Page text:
I am participating in a discussion group (for me online; for others, either online and/or IRL) with the First Lutheran Church of Jamestown, N.Y. on the book, Holy Conversation: Talking About God in Everyday Life by Richard Peace. I was invited to the group by Tara Lamont Eastman, with whom I have become acquainted through the blog Sleeping with Bread and now her own blog Uphill Idealist. This will be the first post as part of that group.
The first discussion point is based on the question: “We are all on a spiritual journey, so…Tell a brief story about when God first came alive to you.” What is your story?
God first “came alive” for me when I was two or three years old. I had burnt my hand on an plug I plugged into an outlet in an upstairs room of our house. My hand, which normally is white (well, pinkish flesh as I was, and still am. Caucasian), turned black. I remember crying out and my aunt Joan, who lived with us at the time and was in the same room, rushing to me. According to my mother, my aunt took me downstairs to where my mother was to get it cleaned under a faucet, prayed for me and my burnt hand, I don’t remember which one. Then afterward as my mother read a book to me, she noticed that my hand was no longer burnt.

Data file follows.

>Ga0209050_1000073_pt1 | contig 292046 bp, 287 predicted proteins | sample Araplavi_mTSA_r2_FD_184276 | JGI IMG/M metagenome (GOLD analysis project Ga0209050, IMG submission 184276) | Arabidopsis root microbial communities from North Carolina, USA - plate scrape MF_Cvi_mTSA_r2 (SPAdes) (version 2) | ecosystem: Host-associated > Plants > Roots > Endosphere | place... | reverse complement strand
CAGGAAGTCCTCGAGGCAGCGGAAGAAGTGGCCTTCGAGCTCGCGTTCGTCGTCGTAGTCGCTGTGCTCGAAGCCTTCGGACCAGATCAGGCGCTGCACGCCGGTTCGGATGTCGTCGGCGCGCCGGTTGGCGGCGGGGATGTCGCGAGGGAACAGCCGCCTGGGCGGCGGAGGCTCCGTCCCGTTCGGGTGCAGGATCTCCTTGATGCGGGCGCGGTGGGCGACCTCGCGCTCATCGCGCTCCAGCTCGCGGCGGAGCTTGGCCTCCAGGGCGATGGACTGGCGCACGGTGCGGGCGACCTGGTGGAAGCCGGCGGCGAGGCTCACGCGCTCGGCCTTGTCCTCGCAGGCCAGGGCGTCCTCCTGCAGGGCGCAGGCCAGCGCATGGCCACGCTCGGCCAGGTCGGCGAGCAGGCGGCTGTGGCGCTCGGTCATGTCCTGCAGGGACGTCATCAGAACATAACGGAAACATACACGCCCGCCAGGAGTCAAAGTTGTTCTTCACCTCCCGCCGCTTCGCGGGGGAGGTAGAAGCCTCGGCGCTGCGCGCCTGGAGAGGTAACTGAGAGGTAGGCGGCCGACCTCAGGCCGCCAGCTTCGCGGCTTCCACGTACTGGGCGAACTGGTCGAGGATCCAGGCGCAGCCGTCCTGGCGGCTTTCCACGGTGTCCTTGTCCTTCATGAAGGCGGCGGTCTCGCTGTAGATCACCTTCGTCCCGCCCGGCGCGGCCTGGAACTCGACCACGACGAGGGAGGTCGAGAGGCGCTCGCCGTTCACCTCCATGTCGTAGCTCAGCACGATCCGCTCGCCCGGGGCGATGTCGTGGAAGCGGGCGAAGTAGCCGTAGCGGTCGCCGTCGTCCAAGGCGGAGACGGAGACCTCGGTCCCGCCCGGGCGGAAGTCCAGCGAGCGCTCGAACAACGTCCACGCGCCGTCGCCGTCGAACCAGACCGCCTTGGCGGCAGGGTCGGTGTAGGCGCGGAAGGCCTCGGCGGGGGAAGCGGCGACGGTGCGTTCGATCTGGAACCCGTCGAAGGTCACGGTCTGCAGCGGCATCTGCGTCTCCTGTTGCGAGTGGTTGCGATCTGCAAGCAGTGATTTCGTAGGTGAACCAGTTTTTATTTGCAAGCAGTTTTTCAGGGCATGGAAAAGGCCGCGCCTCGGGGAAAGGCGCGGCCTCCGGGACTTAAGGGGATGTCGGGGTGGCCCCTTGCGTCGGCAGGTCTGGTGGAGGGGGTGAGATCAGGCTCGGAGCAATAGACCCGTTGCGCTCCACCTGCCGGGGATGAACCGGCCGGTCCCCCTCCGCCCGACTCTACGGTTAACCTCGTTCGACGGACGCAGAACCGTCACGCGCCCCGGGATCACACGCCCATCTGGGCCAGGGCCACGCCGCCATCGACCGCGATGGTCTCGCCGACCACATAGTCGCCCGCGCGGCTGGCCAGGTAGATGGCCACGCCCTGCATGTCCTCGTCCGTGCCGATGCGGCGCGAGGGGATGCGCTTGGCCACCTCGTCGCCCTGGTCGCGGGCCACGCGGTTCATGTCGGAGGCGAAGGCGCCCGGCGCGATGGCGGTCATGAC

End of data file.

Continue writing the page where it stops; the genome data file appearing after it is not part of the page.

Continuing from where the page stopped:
This was before I said the Sinner’s Prayer with my mother at the age of four and “accepted Jesus Christ as my Lord and Savior.” Did I know what I was doing? No more than an infant in the Catholic Church knows, but I believe God’s hand was placed on me just the same as an infant who is baptized. Does this mean I was “saved” at that moment in terms of eternal security and all that jazz? I don’t believe so as the choice was, and is, still mine to choose or reject — just as the Israelites in Deuteronomy — did the blessing or the curse.
Regardless of that question, that moment was my first concrete experience with God for better and sometimes worse – since as for those of us who are Christians and even for those of you who are not Christians, but of others faiths, or no faith at all know that God, life, the universe and everything doesn’t always work in such dramatic ways. Often God, life, the universe and everything works in extremely more quiet ways than that, with a whisper and not a shout.